Your Top Garden Questions -- Answered!

Get expert answers to common garden problems.


December 24: Removing Snow from Evergreens

Question: My evergreens are covered with snow and ice. Should I knock off the snow so the branches don't break?

Answer: Evergreen boughs can break under the weight of heavy snow and ice, but use caution in removing it. Gently brush off accumulated snow to avoid damaging the limbs. If ice accumulation is involved, it's usually better to allow it to melt off naturally. Attempts to break off the ice often result in broken branches at the same time.

It's not too late to take preventive action. If you have narrow evergreens with multiple, upright shoots, such as arborvitae or some junipers, loosely tie the stems together with old nylon stockings or other soft cloths to prevent them from splitting open if weighted down by snow.

December 18: Pruning Evergreens

Question: Can I prune my evergreens now and use the trimmings for Christmas decorations?

Answer: You can give broadleaf evergreens (such as holly and boxwood) a light pruning right now. But try to limit your pruning to just removing the branch tips. Avoid cutting into old wood that has no green leaves emerging from it.

You can also harvest clippings from most needle-bearing evergreens, such as spruce, fir, yew, and cedar.

Pines (Pinus spp.) are exceptions, however. They form new buds only at growing tips, so pruning them in winter means cutting off next year's new shoots. Prune pines only early in the growing season while their new growth is soft and needles are not yet fully expanded.

That said, if you want to completely remove a lower branch or two, cut the branch off at the main trunk, and use the trimmings to create your holiday wreaths and garlands.

See top evergreens for your yard.

December 11: Starting New African Violets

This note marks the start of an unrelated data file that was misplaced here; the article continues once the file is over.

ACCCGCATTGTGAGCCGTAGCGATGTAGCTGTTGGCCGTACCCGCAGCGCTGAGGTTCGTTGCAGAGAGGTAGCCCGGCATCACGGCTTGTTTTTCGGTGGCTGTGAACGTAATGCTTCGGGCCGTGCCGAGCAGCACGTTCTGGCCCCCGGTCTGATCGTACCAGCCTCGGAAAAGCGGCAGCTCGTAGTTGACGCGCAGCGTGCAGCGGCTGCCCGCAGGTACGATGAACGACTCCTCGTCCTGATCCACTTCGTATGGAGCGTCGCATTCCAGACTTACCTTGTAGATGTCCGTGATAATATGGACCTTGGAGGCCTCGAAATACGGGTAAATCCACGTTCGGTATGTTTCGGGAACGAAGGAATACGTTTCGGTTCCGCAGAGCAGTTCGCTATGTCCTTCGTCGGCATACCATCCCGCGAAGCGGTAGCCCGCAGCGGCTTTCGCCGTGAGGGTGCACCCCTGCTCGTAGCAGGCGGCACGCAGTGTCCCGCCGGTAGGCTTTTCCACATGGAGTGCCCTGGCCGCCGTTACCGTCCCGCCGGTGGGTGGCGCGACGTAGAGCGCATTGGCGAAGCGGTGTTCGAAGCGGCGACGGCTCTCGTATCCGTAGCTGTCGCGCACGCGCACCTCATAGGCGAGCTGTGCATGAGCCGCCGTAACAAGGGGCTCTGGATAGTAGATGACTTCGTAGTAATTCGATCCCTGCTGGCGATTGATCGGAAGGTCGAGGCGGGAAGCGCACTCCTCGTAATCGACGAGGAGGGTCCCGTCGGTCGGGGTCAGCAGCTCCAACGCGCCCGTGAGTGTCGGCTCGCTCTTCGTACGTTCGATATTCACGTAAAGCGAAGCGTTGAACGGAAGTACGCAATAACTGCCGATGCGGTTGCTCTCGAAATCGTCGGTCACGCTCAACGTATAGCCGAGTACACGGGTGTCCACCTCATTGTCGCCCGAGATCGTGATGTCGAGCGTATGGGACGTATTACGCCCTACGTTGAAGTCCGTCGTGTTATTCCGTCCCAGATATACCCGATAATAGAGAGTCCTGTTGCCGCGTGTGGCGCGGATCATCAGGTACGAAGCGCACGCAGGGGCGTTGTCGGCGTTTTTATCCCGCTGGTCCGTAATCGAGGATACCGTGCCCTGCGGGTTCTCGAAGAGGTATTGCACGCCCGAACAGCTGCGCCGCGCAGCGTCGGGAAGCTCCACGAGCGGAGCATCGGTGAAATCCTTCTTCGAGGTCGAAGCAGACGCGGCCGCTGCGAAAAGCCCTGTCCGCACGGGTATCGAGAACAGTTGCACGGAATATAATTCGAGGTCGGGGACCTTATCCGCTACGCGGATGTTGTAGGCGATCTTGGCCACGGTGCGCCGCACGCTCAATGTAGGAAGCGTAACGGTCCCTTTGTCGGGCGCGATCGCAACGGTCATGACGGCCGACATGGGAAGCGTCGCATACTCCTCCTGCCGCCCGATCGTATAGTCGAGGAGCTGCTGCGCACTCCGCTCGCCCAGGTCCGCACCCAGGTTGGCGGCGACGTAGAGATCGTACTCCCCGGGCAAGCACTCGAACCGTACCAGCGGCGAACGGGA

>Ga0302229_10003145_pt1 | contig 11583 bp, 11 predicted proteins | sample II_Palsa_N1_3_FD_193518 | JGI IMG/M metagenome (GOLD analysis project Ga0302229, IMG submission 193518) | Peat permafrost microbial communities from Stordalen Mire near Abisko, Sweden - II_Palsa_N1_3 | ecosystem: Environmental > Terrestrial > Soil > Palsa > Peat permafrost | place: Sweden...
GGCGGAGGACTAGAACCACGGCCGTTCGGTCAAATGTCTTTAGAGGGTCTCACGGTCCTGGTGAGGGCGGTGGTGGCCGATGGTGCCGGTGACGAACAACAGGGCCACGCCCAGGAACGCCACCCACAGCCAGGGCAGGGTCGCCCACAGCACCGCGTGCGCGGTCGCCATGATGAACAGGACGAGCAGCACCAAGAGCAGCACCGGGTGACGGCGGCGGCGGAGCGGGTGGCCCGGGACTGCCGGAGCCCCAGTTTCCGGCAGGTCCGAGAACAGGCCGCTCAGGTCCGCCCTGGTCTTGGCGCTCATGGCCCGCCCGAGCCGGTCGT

Question: My friend has admired my African violet with speckled leaves and flowers. How can I start a new plant to share with her?

Answer: If your African violet has more than one shoot, you may be able to divide it to share with your friend. Carefully remove the plant from the pot and make certain that it has several main stems with roots. If so, take a sharp knife and slice between stems, keeping a clump of roots with each division. Pot up the divisions. Keep them moist and in filtered light for several weeks until new roots form.

It's also easy to start new plants from leaf cuttings. Cut off a healthy leaf , along with an inch or so of leaf stem. Insert the leaf stem in potting mix or in a glass of water. As soon as roots develop on the leaf cutting in water, repot it in potting soil. If you start a cutting in potting soil, wait until new leaves form to pot it up. Then be patient; it can take several months before your cutting grows large enough to bloom.

Learn more about growing African violets.

Get tips on making more of any of your favorite indoor plants.

December 4: Keeping Poinsettias Looking Good

Question: What should I do to keep my poinsettia looking good through the holidays?

Answer: Give your poinsettia plenty of light to keep it going strong. Poinsettias do best in bright indirect light such as an east-facing window.

These holiday plants prefer normal room temperature. Keep them from getting too warm -- they age quickly above 80F. Poinsettias are also sensitive to cold. Keep them away from drafts, and wrap them up in plastic when transporting them outdoors if temperatures are below 50F.

Water when the potting soil feels dry to the touch, but before the plant wilts. Avoid allowing the plant to sit in water for more than 30 minutes, otherwise the roots will die and rot. Watch the decorative foil wraps or plastic pot covers that come with many poinsettias -- these wraps often trap excess water. Drain out the excess after watering or poke a hole in the cover and place the pot on a plate or saucer to catch the draining water.

See more tips for growing poinsettias here.

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November 26: Non-Blooming Christmas Cactus

Question: I see blooming Christmas cactuses for sale at all the garden centers, but mine isn't blooming yet. What am I doing wrong?

Answer: Christmas cactus blooms best with a combination of long nights and cool temperatures. To trigger bloom, keep your plant on the dry side. Give it at least 12 hours of darkness daily beginning about Oct. 1, and keep the temperature below 55F. A cool windowsill or unheated bedroom is often a good location provided the plant gets bright light during the day. If your plant has formed flower buds, but they are dropping off, the humidity may be too low. And if your plant has large, healthy buds, but they haven't begun to open, you may just need patience.

Learn more about growing Christmas cactus.

November 20: Pruning Spirea

Question: Can I cut back my spirea bush this fall?

Answer: The dormant season, after your shrubs have dropped their leaves, is generally a good time to prune.

However, by pruning during the dormant season, you remove the flower buds of early spring bloomers. This includes most white-flowered spireas, such as: